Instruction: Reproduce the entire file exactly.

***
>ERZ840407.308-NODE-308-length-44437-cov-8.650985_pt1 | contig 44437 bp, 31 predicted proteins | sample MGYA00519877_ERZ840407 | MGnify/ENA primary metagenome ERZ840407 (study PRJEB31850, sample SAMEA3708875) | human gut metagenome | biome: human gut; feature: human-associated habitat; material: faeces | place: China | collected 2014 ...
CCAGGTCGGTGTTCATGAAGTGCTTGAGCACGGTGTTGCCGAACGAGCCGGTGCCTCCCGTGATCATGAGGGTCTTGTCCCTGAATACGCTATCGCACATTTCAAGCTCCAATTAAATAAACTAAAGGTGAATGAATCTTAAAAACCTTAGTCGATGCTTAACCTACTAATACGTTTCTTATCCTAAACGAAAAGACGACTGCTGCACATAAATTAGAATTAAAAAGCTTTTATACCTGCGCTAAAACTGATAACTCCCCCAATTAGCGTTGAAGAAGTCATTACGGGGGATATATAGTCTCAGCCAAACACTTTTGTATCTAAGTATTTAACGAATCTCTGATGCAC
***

>ERZ840407.308-NODE-308-length-44437-cov-8.650985_pt1 | contig 44437 bp, 31 predicted proteins | sample MGYA00519877_ERZ840407 | MGnify/ENA primary metagenome ERZ840407 (study PRJEB31850, sample SAMEA3708875) | human gut metagenome | biome: human gut; feature: human-associated habitat; material: faeces | place: China | collected 2014 ...
CCAGGTCGGTGTTCATGAAGTGCTTGAGCACGGTGTTGCCGAACGAGCCGGTGCCTCCCGTGATCATGAGGGTCTTGTCCCTGAATACGCTATCGCACATTTCAAGCTCCAATTAAATAAACTAAAGGTGAATGAATCTTAAAAACCTTAGTCGATGCTTAACCTACTAATACGTTTCTTATCCTAAACGAAAAGACGACTGCTGCACATAAATTAGAATTAAAAAGCTTTTATACCTGCGCTAAAACTGATAACTCCCCCAATTAGCGTTGAAGAAGTCATTACGGGGGATATATAGTCTCAGCCAAACACTTTTGTATCTAAGTATTTAACGAATCTCTGATGCAC